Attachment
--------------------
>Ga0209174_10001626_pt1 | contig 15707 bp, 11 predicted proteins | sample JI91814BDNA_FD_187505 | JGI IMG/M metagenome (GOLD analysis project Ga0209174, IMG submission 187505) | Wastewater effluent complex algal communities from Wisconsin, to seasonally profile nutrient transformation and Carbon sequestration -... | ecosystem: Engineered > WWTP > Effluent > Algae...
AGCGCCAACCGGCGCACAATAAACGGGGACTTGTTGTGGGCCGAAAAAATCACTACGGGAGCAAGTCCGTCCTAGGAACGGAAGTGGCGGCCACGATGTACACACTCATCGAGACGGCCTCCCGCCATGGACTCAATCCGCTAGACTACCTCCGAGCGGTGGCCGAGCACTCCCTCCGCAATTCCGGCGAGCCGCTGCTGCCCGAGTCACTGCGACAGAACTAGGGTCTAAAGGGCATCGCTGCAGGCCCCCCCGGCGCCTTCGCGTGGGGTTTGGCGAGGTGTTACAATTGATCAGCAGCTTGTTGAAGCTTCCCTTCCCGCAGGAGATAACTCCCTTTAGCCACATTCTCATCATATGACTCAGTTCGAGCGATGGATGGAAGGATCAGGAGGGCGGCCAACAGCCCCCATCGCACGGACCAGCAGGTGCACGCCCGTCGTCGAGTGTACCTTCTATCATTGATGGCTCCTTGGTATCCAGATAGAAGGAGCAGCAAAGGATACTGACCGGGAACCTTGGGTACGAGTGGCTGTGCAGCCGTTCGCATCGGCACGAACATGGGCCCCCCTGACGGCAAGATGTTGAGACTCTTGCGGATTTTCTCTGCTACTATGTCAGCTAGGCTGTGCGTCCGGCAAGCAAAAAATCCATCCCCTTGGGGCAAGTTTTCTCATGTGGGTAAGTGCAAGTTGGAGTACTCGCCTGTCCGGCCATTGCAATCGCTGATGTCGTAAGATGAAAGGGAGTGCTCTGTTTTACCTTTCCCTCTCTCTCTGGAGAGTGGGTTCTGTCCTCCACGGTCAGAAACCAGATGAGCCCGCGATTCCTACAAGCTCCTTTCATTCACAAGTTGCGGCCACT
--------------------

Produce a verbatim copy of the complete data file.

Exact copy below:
>Ga0209174_10001626_pt1 | contig 15707 bp, 11 predicted proteins | sample JI91814BDNA_FD_187505 | JGI IMG/M metagenome (GOLD analysis project Ga0209174, IMG submission 187505) | Wastewater effluent complex algal communities from Wisconsin, to seasonally profile nutrient transformation and Carbon sequestration -... | ecosystem: Engineered > WWTP > Effluent > Algae...
AGCGCCAACCGGCGCACAATAAACGGGGACTTGTTGTGGGCCGAAAAAATCACTACGGGAGCAAGTCCGTCCTAGGAACGGAAGTGGCGGCCACGATGTACACACTCATCGAGACGGCCTCCCGCCATGGACTCAATCCGCTAGACTACCTCCGAGCGGTGGCCGAGCACTCCCTCCGCAATTCCGGCGAGCCGCTGCTGCCCGAGTCACTGCGACAGAACTAGGGTCTAAAGGGCATCGCTGCAGGCCCCCCCGGCGCCTTCGCGTGGGGTTTGGCGAGGTGTTACAATTGATCAGCAGCTTGTTGAAGCTTCCCTTCCCGCAGGAGATAACTCCCTTTAGCCACATTCTCATCATATGACTCAGTTCGAGCGATGGATGGAAGGATCAGGAGGGCGGCCAACAGCCCCCATCGCACGGACCAGCAGGTGCACGCCCGTCGTCGAGTGTACCTTCTATCATTGATGGCTCCTTGGTATCCAGATAGAAGGAGCAGCAAAGGATACTGACCGGGAACCTTGGGTACGAGTGGCTGTGCAGCCGTTCGCATCGGCACGAACATGGGCCCCCCTGACGGCAAGATGTTGAGACTCTTGCGGATTTTCTCTGCTACTATGTCAGCTAGGCTGTGCGTCCGGCAAGCAAAAAATCCATCCCCTTGGGGCAAGTTTTCTCATGTGGGTAAGTGCAAGTTGGAGTACTCGCCTGTCCGGCCATTGCAATCGCTGATGTCGTAAGATGAAAGGGAGTGCTCTGTTTTACCTTTCCCTCTCTCTCTGGAGAGTGGGTTCTGTCCTCCACGGTCAGAAACCAGATGAGCCCGCGATTCCTACAAGCTCCTTTCATTCACAAGTTGCGGCCACT